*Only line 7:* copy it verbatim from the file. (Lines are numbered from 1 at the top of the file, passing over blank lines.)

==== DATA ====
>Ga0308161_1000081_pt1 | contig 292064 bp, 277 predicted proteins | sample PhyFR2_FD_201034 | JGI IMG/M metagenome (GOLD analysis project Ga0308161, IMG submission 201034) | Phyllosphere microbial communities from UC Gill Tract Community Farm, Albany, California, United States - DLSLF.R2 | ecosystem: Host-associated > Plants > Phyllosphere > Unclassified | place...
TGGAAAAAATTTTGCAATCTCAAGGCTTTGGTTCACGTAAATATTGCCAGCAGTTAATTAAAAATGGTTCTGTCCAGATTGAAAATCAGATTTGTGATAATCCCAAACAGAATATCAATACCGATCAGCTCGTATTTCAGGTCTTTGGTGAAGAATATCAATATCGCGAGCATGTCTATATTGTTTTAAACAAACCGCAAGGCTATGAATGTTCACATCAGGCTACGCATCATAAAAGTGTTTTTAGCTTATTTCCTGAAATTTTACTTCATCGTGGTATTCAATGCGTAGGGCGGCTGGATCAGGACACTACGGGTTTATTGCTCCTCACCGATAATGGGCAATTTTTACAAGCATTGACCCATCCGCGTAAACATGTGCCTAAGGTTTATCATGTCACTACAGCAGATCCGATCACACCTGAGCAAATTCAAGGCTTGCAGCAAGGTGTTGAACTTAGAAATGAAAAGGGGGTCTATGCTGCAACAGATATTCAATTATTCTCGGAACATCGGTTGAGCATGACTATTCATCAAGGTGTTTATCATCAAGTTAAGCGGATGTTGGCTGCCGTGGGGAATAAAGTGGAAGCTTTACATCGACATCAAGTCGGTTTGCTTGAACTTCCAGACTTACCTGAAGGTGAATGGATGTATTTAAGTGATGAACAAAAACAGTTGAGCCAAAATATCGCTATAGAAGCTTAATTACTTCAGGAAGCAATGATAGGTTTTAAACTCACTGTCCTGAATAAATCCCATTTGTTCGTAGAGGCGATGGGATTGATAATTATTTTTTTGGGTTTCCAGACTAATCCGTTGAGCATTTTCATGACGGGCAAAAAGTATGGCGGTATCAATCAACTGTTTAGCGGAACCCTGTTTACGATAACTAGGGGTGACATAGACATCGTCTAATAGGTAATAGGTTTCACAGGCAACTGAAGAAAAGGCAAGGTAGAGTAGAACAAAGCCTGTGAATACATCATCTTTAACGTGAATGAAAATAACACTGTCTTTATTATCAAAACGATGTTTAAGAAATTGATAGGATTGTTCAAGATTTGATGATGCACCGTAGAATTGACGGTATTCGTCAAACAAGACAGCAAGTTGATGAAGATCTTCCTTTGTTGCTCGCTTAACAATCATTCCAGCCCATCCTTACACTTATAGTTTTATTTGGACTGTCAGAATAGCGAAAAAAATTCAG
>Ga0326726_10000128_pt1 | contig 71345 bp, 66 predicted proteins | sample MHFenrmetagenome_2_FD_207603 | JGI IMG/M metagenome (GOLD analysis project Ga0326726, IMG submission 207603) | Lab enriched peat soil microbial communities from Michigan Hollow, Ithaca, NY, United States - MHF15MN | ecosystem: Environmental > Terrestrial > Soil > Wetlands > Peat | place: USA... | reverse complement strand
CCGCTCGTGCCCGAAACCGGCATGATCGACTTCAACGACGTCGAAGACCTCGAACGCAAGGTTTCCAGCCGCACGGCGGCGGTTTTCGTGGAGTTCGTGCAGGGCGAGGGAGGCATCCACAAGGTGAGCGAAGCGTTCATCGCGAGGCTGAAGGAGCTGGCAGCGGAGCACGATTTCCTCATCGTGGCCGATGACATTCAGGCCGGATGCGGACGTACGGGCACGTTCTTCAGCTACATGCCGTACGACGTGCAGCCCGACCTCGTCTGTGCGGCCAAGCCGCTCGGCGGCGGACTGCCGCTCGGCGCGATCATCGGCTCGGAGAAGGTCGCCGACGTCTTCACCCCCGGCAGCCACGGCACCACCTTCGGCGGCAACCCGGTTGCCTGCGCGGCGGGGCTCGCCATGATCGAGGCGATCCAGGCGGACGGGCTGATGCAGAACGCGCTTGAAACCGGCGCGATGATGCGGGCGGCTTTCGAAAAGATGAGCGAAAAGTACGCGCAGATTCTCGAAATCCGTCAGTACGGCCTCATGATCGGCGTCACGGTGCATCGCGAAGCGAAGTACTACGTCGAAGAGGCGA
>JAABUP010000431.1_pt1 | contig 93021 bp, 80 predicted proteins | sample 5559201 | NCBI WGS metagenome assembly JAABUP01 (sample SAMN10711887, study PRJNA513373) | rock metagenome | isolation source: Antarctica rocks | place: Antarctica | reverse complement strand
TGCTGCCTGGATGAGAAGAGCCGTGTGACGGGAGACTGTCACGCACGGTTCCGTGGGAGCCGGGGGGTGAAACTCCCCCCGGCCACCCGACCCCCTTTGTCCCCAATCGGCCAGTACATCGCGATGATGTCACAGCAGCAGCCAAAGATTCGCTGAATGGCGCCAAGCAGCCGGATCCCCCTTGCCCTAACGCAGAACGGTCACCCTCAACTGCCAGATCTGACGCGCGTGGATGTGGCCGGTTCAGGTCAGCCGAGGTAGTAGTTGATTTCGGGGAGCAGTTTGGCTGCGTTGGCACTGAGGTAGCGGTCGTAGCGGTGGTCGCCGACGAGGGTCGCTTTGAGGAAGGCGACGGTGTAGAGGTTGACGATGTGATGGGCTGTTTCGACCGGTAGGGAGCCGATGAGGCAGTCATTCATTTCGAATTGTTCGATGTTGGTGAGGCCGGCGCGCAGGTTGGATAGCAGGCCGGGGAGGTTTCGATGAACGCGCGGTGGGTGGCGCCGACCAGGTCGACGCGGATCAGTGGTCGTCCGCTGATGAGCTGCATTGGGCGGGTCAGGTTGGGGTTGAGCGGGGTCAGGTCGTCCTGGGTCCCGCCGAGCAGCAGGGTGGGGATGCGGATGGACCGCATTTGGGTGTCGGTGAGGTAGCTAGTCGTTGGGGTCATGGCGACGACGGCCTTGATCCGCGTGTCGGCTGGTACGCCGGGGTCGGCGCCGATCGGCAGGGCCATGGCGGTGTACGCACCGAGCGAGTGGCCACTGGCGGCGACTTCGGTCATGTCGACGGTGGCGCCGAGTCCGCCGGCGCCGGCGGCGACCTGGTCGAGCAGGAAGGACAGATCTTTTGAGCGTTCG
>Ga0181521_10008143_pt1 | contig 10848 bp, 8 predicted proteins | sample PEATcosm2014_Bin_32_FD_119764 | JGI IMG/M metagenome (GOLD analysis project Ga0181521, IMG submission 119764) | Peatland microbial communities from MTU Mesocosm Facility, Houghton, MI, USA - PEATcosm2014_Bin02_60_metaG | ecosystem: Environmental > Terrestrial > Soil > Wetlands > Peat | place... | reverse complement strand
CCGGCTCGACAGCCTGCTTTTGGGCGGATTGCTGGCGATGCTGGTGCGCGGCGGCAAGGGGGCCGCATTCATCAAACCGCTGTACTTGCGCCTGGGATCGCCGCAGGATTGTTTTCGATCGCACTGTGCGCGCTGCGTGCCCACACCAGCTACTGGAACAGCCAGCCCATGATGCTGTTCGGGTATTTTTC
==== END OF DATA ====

>Ga0181521_10008143_pt1 | contig 10848 bp, 8 predicted proteins | sample PEATcosm2014_Bin_32_FD_119764 | JGI IMG/M metagenome (GOLD analysis project Ga0181521, IMG submission 119764) | Peatland microbial communities from MTU Mesocosm Facility, Houghton, MI, USA - PEATcosm2014_Bin02_60_metaG | ecosystem: Environmental > Terrestrial > Soil > Wetlands > Peat | place... | reverse complement strand